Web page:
Sunday, November 27, 2011

Dominion: Prequel to the Exorcist (2005)

Set in the years following the Second World War, DOMINION tells the tale of Father Merrin, a wayward priest who has turned to archaeology after his faith is shaken by the war. When Merrin uncovers an ancient church buried beneath the sands of East Africa, he will share his first encounter with the devil, who has possessed the body of a poor crippled boy. Despite being shelved immediately after production, Paul Schrader's prequel to THE EXORCIST was simply too good to be released to the general public. Instead of spinning heads and spewing soup, DOMINION takes a much more cerebral approach to evil. Interestingly, Schrader creates a complete reversal from the original film: the demon possesses the body of a sickly boy, it strengthens and repairs him rather than destroying him, and it uses its wicked tongue to rattle the nerve rather than shock the senses. Pazuzu taunts Merrin and attempts to destroy him both mentally and spiritually. Like the fallen angel Lucifer, it appears as the perfect being, an intellectual tempter with a sculpted body and androgynous beauty unlike the foul monster that Merrin would encounter years late. Pazuzu's evil spreads like a plague in the small African village, and turns man against man while the fallen priest works to regain his robes. The corruptive power of evil is felt in full force here, although Schrader takes slow but decisive steps to reach his final goal.

While DOMINION has often been criticized for its unfinished effects, it is rarely hailed for its superior setting. The ancient Byzantine tomb is finely decorated, and serves as an ominous stage for the spiritual warfare. Given the studio's complete lack of faith and resources, the garish computerization must be overlooked in place of the stronger story elements. Stellan Skarsgård is very good as the younger counterpart to Max von Sydow's character, with an introspective approach to the character that is reserved without being underplayed. He gives us cracks in his otherwise stern performance that humanize him and allow us to empathize with his internal struggle. Like Skarsgård, Schrader pulls back as well, refusing to rely on simple shocks in this psychological thriller. His unwillingness to compromise in creating a "studio" picture may have hurt the returns, but in the end, he delivers a much stronger film.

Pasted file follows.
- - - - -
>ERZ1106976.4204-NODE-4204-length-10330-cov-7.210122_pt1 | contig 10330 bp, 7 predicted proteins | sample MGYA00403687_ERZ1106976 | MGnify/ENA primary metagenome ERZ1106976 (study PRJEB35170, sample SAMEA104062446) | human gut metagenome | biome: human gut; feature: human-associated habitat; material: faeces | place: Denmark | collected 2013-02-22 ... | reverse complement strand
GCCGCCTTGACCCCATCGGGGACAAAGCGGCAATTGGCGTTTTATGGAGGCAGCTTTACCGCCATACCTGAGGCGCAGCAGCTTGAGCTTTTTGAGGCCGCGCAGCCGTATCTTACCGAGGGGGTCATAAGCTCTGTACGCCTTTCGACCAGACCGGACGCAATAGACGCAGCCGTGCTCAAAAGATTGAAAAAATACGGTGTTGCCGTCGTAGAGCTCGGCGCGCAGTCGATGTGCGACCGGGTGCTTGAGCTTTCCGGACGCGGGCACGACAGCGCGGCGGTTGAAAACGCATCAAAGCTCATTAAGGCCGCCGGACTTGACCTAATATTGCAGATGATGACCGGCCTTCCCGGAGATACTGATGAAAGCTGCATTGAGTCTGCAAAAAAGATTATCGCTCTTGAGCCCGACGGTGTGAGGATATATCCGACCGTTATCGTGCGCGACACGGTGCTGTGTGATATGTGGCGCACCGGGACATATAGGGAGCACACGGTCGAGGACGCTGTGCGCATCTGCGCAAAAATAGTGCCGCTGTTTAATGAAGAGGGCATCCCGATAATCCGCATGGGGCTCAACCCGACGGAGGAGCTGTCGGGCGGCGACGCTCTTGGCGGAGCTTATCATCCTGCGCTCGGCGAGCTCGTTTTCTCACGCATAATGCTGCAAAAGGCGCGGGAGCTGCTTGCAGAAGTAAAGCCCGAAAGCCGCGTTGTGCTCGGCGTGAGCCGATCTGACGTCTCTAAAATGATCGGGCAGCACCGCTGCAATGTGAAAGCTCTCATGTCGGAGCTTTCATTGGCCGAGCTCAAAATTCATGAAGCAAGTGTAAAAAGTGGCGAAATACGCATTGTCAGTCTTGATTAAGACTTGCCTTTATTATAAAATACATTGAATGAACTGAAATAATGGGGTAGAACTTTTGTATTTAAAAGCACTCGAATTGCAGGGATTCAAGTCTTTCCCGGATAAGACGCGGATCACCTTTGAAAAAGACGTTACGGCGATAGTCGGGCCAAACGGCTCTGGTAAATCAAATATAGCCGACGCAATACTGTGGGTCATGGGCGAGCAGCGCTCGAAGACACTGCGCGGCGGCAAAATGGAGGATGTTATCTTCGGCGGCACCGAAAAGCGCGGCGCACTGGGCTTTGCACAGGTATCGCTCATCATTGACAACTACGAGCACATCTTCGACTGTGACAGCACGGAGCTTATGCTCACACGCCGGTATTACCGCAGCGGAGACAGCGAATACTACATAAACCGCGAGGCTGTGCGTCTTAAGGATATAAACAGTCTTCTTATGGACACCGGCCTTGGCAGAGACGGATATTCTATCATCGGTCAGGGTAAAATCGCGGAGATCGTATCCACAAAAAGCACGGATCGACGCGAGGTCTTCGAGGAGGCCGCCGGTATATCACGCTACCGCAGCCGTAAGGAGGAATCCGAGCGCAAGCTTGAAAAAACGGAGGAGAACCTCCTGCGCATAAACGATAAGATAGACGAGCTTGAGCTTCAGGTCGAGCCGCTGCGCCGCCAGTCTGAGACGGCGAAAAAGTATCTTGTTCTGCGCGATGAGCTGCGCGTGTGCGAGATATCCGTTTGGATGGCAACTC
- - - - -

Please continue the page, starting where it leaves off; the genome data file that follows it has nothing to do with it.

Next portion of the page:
Renny Harlin would be brought on to re-write and re-shoot the entire picture after Morgan Creek decided to pull the project for its lack of marketability, but between the two versions, DOMINION is the preferrable prequel to THE EXORCIST.

Rating: 8/10.

1 comment:

  1. This film and its immediate "remake" belong to Stellen Skarsgård, a superb actor who has somehow escaped the major leagues (despite wide exposure in MAMMA MIA and the PIRATES OF THE CARIBBEAN films).

    I can't think of a better successor to Max von Sydow in the iconic role of The Exorcist himself, Father Lankester Merrin.

    Personally I found much to admire in both the Schrader and Harlin versions, with Skarsgård being the deep-rooted shared center.

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